Wednesday, September 30, 2015

Lies They Tell Writers, Part 19: Writing is a Business.

Why write?
There are probably as many answers as there are writers.
At one end of the spectrum are those for whom it’s just a job—a way to make a living—a business. For those at the other end, it’s an art—self-expression—a creative outlet.
Those at the “business” end of the spectrum don’t always care what they write so long as it makes money. Those at the other end write whatever they want and don’t much care if they get paid for it. I have known both types and, at the extremes, each type seems equal in its disdain for the other.
As is usually the case in life, I believe there’s a middle ground. Getting paid for what you write is not necessarily “prostituting your art.” Nor is putting art before commerce always unrealistically idealistic.
In fact, I believe most writers, in their heart of hearts, are driven to some extent by idealism—the urge to create something beautiful, original, and self-satisfying. And they work to develop the skills that allow them to do so. If they can sell it, so much the better. So we search for that point somewhere toward the middle, where the scales balance.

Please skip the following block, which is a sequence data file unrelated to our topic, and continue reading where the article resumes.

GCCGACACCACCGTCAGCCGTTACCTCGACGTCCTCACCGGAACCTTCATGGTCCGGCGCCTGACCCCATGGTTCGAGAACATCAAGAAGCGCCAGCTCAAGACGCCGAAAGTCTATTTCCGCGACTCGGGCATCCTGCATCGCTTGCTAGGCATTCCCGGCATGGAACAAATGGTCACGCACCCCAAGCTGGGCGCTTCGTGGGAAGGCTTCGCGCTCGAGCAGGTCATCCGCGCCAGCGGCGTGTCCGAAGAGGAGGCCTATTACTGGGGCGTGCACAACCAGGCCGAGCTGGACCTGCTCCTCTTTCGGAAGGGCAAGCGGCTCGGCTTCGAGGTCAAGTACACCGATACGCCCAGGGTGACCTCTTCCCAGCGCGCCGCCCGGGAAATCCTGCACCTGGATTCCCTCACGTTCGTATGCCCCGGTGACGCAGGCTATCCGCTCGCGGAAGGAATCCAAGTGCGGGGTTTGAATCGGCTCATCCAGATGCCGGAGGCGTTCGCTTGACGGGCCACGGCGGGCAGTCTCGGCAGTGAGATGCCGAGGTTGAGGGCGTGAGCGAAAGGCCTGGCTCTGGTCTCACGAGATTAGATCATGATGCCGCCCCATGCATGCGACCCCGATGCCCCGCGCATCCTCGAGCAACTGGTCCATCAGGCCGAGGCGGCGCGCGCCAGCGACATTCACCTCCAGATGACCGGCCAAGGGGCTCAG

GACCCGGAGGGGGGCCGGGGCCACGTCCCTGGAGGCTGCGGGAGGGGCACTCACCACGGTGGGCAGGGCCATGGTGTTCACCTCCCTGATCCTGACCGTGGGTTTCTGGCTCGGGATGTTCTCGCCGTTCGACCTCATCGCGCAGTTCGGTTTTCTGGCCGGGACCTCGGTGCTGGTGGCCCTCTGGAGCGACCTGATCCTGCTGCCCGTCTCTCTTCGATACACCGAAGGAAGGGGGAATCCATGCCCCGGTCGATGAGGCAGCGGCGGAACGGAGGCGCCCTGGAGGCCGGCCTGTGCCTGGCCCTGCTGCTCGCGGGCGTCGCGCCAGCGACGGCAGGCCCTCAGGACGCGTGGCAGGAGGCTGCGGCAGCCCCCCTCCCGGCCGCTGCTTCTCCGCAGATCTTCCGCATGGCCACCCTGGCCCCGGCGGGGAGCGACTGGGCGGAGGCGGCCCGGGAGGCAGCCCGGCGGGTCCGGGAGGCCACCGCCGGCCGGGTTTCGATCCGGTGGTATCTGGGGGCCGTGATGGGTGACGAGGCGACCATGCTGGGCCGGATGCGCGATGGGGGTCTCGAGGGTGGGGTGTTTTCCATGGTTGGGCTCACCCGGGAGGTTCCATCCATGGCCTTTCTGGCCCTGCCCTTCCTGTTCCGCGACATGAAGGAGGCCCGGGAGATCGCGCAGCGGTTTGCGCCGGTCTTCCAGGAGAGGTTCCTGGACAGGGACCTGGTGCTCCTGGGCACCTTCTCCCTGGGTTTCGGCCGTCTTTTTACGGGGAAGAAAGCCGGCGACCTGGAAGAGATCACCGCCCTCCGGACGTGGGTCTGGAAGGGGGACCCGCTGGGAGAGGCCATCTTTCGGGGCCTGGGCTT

Then again, what do I know?
For decades, I have worked at a different kind of writing—advertising copy—penning innumerable words whose sole purpose is persuading people to part with money. And getting paid to write it.
The other stuff I write these days—poems, short stories, novels, history, essays, magazine articles—I write because I want to, and it doesn’t pay nearly as well.
Call me crass, but even though I don’t write that stuff just to make money I wouldn’t mind it one bit if more people were willing to part with their money to read it.

Sunday, September 27, 2015

A story from an uncivil war.

We often romanticize war in our literature, painting pictures of glory and grandeur. James R. Woolard makes no such attempt in Riding for the Flag—a Pinnacle paperback from Kensington—instead providing a far more realistic portrait of carnage and killing.
But the book also captures a more intimate side of America’s Civil War, telling the stories of three brothers: a Union cavalry officer, a Confederate raider, and a fledgling newspaper reporter. The brothers, sons of a privileged life in Ohio, find themselves immersed in events surrounding the battle of Shiloh in the Western theater in the war’s early days. Woolard relates both the big picture and telling details in his tale, with intense descriptions that bombard the senses with the sights and sounds and smells of the battlefield, even—and perhaps most vividly—in the dark of night.
Beyond the war, Riding for the Flag delves into the personal and romantic lives of the brothers and the love each one finds to sustain him through the war’s darkest hours.
All in all, a big book—just over 400 pages—with big stories to tell. Give it a read.

Sunday, September 20, 2015

Goodnight Goes Riding off with an award.